Group Backed by Henry Sy Sr. and Wilson Tieng Submits $12-B …


The proposal aims to build a whole new airport at Sangley Point in Cavite



A consortium supported by the Philippine’s richest man, Henry Sy Sr., and businessman Wilson Tieng have submitted an unsolicited $12-billion (Php622 billion) proposal to build a new airport in Sangley, Cavite, according to several news reports.


The proposal of Sangley Airport Infrastructure Group Inc., composed of Sy’s Belle Corp. and Tieng’s All-Asia Resources and Reclamation Corp., comes just days after two groups submitted multi-billion peso proposals to the government to rehabilitate the aging Ninoy Aquino International Airport (NAIA) in Parañaque City.



Related story: 7 PH Conglomerates Submit Php 350-B Proposal to Upgrade and Expand NAIA



It tops by a wide margin the projected costs of the two proposals submitted to the government last week, which merely seek to upgrade the NAIA. In contrast, Sangley Airport Infrastructure aims to build an entirely new airport complex from scratch, on land reclaimed from Manila Bay.


The “Superconsortium,” composed of the seven of giant conglomerates in the country, has submitted a Php350-billion bid to build a new runway and rehabilitate and expand the existing NAIA facilities. The group of Megawide Construction Corp. and its Indian partner, GMR Infrastructure Ltd., proposed to upgrade NAIA’s airside and other facilities at a cost of only Php156 billion.



Related story: Megawide vs Superconsortium: Upsatrt Builder Challenges 7 PH Tycoons for NAIA Upgrade Project



Owing to the huge amount of investment it is committing for the project, the Sy-Tieng consortium is seeking a concession period of 50 years. In contrast, the “Superconsortium” is merely asking for a concession period of 35 years while the Megawide-GMR alliance needs only 18 years to recover its investment.


Under Sangley Airport Infrastructure’s proposal, the project will start with the reclamation of 2,500 hectares of land near Sangley peninsula from Manila Bay for the base of the Philippine Sangley International Airport (PSIA). Two parallel runways will be built, including transportation infrastructure and a commercial establishment to complement the airport’s needs.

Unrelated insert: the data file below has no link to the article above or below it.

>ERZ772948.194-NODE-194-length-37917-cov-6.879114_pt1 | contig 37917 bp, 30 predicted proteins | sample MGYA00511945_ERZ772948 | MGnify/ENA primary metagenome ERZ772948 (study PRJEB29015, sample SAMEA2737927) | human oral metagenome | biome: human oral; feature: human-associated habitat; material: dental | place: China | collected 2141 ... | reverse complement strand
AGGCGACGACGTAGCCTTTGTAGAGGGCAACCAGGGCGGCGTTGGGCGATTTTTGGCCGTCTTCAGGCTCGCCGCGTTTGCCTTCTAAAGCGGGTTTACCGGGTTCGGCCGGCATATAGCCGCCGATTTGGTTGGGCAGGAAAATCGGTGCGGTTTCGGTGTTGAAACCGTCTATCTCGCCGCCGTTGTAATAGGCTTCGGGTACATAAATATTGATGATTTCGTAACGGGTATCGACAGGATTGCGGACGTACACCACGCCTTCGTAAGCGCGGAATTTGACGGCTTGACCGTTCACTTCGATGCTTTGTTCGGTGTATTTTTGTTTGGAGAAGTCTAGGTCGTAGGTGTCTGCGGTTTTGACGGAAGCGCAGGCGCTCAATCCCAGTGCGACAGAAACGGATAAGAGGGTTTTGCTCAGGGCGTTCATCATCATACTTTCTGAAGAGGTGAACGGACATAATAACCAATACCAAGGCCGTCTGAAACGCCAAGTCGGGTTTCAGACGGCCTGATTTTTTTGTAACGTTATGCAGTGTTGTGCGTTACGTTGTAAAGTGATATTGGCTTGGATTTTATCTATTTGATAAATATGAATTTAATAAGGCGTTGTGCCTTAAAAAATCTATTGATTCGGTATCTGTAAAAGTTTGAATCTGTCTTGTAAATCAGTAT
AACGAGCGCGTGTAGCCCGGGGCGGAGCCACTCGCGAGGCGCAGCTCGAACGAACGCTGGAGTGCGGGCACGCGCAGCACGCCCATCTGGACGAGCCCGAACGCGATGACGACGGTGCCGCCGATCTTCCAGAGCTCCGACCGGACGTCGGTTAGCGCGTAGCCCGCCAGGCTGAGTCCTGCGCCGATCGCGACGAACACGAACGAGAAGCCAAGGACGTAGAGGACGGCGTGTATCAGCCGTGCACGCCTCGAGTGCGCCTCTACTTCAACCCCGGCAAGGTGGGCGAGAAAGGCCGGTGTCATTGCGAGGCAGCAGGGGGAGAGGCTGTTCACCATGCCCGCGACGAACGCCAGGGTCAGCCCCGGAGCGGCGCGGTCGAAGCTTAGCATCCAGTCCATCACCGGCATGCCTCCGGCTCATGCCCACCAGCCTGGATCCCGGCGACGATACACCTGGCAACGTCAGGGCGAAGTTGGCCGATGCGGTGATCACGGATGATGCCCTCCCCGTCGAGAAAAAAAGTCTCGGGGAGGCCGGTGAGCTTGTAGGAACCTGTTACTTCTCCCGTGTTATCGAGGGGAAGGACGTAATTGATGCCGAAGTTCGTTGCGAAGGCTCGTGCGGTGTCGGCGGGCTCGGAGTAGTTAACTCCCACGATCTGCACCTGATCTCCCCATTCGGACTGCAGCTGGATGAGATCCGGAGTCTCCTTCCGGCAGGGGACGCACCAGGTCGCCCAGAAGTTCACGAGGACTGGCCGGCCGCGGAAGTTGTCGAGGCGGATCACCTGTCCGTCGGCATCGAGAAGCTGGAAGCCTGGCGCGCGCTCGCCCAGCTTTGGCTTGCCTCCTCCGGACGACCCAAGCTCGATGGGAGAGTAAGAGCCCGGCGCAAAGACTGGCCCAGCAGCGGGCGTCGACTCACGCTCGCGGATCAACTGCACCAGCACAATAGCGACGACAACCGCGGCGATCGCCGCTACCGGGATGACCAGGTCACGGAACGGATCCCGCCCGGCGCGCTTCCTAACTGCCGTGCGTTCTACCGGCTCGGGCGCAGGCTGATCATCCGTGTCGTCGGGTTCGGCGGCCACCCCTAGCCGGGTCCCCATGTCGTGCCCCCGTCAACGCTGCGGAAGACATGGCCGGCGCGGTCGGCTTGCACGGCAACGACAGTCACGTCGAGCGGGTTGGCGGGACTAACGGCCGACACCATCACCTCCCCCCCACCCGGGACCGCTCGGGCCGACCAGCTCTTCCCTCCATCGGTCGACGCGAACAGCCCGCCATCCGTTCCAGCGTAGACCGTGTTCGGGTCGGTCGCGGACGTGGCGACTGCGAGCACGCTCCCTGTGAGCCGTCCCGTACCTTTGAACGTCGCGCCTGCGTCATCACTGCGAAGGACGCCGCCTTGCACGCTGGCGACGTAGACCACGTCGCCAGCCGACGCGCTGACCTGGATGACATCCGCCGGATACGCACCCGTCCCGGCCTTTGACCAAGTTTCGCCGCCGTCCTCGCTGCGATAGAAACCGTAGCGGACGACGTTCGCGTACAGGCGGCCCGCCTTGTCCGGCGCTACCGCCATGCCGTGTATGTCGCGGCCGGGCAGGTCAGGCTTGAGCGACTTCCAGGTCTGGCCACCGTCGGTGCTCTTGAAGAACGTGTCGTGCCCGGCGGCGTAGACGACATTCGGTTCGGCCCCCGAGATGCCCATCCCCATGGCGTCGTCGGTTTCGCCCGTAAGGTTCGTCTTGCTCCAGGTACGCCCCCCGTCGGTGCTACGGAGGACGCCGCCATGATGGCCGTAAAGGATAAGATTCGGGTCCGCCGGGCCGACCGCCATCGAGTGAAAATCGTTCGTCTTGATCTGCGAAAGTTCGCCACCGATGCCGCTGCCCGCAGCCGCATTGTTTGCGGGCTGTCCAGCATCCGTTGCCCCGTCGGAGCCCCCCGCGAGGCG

Wilson Tieng (left) and Henry Sy Sr. are teaming up in an unsolicited proposal to build a new airport to decogest the aging NAIA



Once finished, the new airport hub will accommodate around 120 million passengers annually, or about four-fold the existing capacity of 30.5 million passengers a year.  In contrast, the “Superconsortium” aims to expand capacity to 100 million passengers annually while the Megawide-GMR group seeks to increase capacity to just 72 million passengers a year.



The project also includes the development of the Philippine Air Force (PAF)’s Danilo Atienza Air Base, which is located at the northern end of the Cavite Peninsula in Manila Bay. The air base will be turned into an “aerotroplis” district, envisioned to decongest NAIA once done.


According to reports in the Philippine Daily Inquirer and BusinessWorld newspapers, proponents of the project said it is envisioned to be at par with other premier airport hubs in the region.


“The new airport hub is also envisioned to compete with other premier Southeast Asia airports like the ones in Bangkok, Seoul, Hong Kong and Singapore,” said the Sangley Airport Infrastructure Group, according to the newspapers.


Sy and Tieng’s proposal to build a new airport in Sangley had been previously reported to be already under government approval as early as December 2016. In an early version, the proposal had a budget of Php1.3 trillion and was called the Philippine Global Gateway project.


But Sy and Tieng are not alone in their bid to build a new airport near Metro Manila.


Conglomerate San Miguel Corp. similarly submitted an unsolicited proposal costing Php700 billion to build a new international airport in Bulacan province. San Miguel was reported to have obtained an original proponent status from the Department of Transportation (DOTr) in October 2017.


By January of this year, the National Economic and Development Authority, the last government agency to approve the project, said it needs more time to evaluate San Miguel’s proposal as it seeks more information on the airport’s “economic internal rate of return” and “financial rate of return.”






Elyssa Christine Lopez is a staff writer of Entrepreneur PH. Follow her on Twitter @elyssalopz

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